AROCCA: I think at state level it is very well managed and sustainable. The Formula Ford Association is doing a very good job, from what I’ve heard, with strong grids. That’s one of the more encouraging parts of Formula Ford, that at state level it is sustainable and engaging.
The problem is the translation into a national competition. We’re a big country and it costs a lot of money to transport everything that makes up a team around for a national championship.
We’re absolutely behind the state competition and if someone was to come to us with a proposal to manage a festival or some form of national series of Formula Ford, we would certainly look at it. But what we see is a major leap in costs from state to national level.
When you’ve got mums and dads struggling to get their cars on the grid at $70,000 or $80,000 a year and others are investing $250,000, it’s probably time for people to take a deep breath and look at the longer term picture.
SPEEDCAFE: The announcement on Tuesday was titled ‘finding the right formula’. There’s a clear void that Formula Ford will leave now at a national level. How do we go about the process of replacing it?
AROCCA: There is certainly a void in terms of an introductory open-wheel category, but I don’t think it’s necessarily produced the number of champions we’d love to have at an international level.
The FIA has made it very clear that they want to invest in affordable, entry level categories that feed towards the top level. We’ve got an obligation to the government, who fund us and give us money for driver development, and we’ve got an obligation to our members to ensure that we look at promoting the young drivers of Australia to compete at the international level.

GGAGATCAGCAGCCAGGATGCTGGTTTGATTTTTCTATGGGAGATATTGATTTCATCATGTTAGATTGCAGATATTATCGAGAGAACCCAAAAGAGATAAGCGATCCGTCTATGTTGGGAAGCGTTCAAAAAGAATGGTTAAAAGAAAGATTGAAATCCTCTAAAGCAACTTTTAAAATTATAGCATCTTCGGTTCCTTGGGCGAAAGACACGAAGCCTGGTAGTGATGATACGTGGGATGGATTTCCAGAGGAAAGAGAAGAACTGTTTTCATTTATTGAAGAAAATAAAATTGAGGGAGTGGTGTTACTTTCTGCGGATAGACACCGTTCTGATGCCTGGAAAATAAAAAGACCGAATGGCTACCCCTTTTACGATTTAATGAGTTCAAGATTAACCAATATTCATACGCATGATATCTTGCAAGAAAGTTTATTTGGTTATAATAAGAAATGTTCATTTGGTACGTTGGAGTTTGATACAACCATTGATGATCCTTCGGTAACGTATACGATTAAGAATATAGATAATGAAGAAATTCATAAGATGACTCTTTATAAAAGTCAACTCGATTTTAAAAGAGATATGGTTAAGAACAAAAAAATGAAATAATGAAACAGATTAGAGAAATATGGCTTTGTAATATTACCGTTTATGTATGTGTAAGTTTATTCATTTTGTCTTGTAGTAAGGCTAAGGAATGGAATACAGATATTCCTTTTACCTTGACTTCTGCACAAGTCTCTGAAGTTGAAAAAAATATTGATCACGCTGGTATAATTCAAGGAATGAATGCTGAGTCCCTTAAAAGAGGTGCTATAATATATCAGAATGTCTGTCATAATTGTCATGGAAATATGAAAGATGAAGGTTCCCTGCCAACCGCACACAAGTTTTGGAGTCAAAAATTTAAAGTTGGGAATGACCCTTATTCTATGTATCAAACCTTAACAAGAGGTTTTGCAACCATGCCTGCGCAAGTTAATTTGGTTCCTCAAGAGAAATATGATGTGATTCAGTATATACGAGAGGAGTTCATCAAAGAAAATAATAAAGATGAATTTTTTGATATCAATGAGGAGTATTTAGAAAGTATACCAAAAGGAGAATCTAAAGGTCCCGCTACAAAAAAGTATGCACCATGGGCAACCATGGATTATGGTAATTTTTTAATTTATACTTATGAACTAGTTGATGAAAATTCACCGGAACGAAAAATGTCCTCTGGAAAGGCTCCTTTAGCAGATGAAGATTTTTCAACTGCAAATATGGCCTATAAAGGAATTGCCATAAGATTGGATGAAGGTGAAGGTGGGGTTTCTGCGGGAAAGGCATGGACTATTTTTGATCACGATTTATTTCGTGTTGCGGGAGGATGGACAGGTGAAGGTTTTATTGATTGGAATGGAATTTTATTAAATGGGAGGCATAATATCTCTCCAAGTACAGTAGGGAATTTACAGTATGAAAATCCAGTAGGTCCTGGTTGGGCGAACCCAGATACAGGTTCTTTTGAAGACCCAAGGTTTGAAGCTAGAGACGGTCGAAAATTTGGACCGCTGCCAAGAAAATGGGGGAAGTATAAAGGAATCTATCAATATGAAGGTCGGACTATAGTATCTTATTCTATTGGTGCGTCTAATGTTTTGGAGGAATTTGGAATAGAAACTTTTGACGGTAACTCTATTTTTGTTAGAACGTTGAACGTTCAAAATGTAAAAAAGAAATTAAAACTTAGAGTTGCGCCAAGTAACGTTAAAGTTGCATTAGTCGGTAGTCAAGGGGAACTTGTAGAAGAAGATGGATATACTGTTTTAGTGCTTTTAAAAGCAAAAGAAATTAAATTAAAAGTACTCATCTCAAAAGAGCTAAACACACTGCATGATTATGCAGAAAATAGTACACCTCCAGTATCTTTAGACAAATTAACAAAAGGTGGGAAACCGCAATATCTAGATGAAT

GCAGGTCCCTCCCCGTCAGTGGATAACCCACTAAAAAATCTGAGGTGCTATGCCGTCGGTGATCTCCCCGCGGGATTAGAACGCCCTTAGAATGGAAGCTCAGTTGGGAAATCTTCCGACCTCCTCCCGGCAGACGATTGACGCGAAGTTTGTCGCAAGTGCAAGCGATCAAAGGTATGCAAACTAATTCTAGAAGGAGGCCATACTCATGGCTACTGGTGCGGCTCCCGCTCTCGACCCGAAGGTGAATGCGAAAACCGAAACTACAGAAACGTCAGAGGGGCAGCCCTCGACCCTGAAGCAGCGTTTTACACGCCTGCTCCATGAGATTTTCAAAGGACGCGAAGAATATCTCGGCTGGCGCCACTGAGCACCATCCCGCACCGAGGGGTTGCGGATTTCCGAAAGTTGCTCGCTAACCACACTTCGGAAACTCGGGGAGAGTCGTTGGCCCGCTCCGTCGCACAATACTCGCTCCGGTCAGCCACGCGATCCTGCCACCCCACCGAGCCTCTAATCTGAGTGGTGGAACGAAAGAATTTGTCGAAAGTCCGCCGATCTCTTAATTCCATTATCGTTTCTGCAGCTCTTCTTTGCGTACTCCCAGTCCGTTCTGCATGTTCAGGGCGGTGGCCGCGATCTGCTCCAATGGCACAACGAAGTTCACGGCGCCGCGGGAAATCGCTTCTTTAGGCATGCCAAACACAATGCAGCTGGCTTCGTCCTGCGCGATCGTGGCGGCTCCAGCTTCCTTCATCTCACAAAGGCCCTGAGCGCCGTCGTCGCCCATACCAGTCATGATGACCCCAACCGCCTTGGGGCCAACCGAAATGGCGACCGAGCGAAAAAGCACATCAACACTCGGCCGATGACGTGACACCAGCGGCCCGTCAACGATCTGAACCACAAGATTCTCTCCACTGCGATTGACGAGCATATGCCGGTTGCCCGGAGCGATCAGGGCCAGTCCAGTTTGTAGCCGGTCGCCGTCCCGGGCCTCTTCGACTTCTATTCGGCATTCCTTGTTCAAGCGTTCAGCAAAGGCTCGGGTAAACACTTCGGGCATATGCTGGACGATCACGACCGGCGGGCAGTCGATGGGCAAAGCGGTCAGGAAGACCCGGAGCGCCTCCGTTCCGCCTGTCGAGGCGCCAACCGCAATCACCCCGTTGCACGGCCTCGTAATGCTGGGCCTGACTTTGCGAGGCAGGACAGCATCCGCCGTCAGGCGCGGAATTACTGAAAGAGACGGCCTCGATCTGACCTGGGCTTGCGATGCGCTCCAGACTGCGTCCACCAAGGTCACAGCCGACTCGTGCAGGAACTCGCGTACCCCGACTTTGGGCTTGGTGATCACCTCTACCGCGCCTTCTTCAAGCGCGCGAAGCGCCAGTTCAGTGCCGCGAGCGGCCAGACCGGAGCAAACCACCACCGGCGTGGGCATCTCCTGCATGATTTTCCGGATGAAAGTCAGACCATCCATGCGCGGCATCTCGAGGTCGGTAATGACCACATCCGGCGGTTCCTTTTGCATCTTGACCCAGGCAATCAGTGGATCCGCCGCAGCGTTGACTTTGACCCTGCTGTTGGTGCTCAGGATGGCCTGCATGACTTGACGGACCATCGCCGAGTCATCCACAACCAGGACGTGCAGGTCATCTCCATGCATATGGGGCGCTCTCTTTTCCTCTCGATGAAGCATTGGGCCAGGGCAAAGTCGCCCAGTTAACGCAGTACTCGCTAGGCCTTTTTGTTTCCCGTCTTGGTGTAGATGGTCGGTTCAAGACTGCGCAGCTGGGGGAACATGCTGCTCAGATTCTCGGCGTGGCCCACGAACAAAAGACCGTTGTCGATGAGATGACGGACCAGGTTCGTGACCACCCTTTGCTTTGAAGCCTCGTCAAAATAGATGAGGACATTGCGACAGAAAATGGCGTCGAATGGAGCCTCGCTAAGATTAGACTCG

Certainly if there are some drivers that can compete in V8s (V8 Supercars) that’s all good and well, but the reality is that motorsport needs participation at the highest levels and Formula Ford isn’t exactly what you’d call a natural feeder towards Formula 1.
For that reason, this is an opportunity for us. We’ve just appointed Cameron McConville as our driver development manager, and have entrusted him with coming up with a plan to support and develop a formula for the development of drivers that feeds into international success.
To directly answer your question, we’re reviewing everything and it’s an evolutionary process.
SPEEDCAFE: Is it a fair assumption to suggest that Cameron will be working closely with the FIA on finding the way forward?
AROCCA: He’s starting next Monday and he has the opportunity to gather as much information and intelligence about the best way to develop our young drivers at an international level.
He’s conducting the FIA Regional Academy for CAMS in October at Eastern Creek, which is obviously an academy that’s FIA-endorsed and feeds into the European series, and he’s also going to be in charge of our own academy.
Cameron is going to be spending six to eight weeks finding as much information out as he can to get CAMS a real road map forward for driver development.